Opportunity for natural selection and gene flow in an isolated Zapotec-speaking community in southern Mexico in the throes of a secular increase in size.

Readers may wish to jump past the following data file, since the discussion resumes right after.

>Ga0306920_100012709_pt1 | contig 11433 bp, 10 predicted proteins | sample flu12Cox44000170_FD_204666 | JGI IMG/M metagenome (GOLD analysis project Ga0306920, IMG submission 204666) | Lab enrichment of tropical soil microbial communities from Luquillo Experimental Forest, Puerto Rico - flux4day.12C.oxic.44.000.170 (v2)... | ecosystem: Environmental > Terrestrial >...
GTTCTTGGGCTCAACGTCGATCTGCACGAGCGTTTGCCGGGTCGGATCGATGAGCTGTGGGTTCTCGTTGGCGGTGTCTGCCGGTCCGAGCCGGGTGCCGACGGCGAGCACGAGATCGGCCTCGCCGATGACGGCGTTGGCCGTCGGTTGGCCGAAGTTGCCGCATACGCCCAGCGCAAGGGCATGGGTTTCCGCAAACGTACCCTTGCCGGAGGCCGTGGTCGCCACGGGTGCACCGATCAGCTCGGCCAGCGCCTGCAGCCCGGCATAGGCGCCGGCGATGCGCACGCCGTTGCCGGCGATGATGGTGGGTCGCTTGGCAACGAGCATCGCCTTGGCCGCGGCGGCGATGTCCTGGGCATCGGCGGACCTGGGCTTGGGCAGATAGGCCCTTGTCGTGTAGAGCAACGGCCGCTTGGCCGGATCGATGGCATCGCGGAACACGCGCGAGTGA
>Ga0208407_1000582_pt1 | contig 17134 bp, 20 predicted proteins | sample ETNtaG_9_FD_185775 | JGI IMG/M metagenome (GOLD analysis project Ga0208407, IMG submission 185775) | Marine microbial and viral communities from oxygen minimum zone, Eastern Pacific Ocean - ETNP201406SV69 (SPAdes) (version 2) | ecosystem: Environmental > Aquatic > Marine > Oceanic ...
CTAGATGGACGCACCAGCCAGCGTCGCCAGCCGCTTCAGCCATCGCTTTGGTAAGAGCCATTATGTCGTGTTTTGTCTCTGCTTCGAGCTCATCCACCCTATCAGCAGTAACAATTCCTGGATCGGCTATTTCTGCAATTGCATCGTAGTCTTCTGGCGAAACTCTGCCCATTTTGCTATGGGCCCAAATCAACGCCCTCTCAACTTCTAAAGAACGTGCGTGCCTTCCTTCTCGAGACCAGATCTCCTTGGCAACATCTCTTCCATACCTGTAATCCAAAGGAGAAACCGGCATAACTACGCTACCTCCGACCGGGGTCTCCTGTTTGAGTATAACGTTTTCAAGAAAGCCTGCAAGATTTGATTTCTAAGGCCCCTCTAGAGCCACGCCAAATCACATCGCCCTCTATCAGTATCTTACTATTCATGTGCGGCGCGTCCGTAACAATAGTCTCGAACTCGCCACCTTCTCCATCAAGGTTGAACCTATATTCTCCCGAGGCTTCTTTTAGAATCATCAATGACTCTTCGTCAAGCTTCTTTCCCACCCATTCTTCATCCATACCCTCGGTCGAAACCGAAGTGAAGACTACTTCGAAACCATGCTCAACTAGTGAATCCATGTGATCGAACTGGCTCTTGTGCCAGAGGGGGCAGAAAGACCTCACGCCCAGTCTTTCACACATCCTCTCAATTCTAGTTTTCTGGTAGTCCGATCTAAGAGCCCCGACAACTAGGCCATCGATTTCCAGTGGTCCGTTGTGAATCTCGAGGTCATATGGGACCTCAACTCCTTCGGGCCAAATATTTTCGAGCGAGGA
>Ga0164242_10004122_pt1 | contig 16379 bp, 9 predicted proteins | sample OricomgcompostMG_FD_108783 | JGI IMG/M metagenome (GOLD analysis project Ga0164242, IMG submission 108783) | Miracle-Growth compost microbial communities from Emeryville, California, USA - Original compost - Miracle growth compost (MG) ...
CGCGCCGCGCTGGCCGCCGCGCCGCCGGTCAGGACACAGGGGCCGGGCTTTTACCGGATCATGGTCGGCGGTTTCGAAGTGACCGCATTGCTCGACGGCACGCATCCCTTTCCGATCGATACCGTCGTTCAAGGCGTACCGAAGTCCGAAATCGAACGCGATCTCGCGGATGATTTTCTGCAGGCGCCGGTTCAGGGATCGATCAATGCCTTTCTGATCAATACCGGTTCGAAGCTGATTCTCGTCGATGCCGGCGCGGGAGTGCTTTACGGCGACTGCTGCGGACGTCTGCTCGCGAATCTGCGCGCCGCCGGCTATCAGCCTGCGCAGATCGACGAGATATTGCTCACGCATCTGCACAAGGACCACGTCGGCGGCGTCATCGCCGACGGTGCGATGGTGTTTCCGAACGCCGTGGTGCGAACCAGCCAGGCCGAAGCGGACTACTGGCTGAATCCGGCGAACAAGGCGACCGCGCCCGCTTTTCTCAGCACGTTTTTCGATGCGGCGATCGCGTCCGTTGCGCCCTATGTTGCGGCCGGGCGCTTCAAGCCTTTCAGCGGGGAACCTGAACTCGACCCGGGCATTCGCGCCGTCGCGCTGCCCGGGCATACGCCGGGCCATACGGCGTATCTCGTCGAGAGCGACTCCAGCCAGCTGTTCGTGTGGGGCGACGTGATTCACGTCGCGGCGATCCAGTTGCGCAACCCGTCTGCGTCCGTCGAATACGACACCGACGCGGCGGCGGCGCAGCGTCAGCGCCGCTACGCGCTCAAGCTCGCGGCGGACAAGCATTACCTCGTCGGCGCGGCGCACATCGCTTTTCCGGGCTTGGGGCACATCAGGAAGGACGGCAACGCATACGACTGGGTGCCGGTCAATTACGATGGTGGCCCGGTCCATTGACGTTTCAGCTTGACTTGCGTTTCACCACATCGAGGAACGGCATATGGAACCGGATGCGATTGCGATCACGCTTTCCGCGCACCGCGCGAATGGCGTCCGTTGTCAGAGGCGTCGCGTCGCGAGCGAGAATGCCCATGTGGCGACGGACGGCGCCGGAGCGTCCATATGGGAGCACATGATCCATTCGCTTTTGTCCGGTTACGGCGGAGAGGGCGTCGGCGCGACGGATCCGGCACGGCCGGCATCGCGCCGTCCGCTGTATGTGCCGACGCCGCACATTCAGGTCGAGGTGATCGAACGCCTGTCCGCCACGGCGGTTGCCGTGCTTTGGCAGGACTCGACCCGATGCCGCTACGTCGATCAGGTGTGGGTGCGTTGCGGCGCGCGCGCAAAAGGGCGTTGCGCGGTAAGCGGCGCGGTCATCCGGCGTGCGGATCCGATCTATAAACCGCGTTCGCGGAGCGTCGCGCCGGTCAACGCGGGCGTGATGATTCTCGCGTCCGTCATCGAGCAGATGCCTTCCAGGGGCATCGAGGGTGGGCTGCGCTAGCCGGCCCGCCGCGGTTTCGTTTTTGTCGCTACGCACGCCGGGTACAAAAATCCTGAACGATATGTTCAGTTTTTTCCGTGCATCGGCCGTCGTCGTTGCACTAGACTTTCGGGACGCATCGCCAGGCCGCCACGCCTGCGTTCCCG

ABSTRACT Our object in this paper is to analyze the opportunity for natural selection and gene flow in an isolated Zapotec-speaking community in the valley of Oaxaca, southern Mexico, that is undergoing a secular increase in body size. Surveys were conducted in the community in 1968, 1978, and 2000, including anthropometric and census data. No secular change was found in the growth status of schoolchildren and adult height between 1968 and 1978; subsequently, major secular gains in height occurred among children and adolescents between 1978 and 2000. The 1978 household data were used to compute gene flow (3.3%) and opportunity for selection intensity (I = 1.312). Migration and other demographic information was obtained from household census data for 1978 and 2000, and mortality information was extracted from community records and archives. These data were used to compute gene flow and opportunity for natural selection. Gene flow increased from 3.3% to 4.7% and intensity of natural selection decreased from 1.312 to 0.272 from 1978 to 2000. Variance in fertility increased slightly over time (12.25 to 13.69). Opportunity for selection was dominant during the prereproductive period in 1978, but approached 0 for the mortality component in 2000, resulting in a marked decrease in the mortality component (Im) of selection (0.626 and 0.019, respectively) and total opportunity for selection (I = 1.312 and 0.272, respectively). Secular increase in height and markedly decreased opportunity for natural selection (1) were associated with better health and nutritional conditions. Genotype-environment interaction and environmental influences are apparently the predominant causes of the secular trend. If natural selection plays a role in causing the secular trend, it is a small one.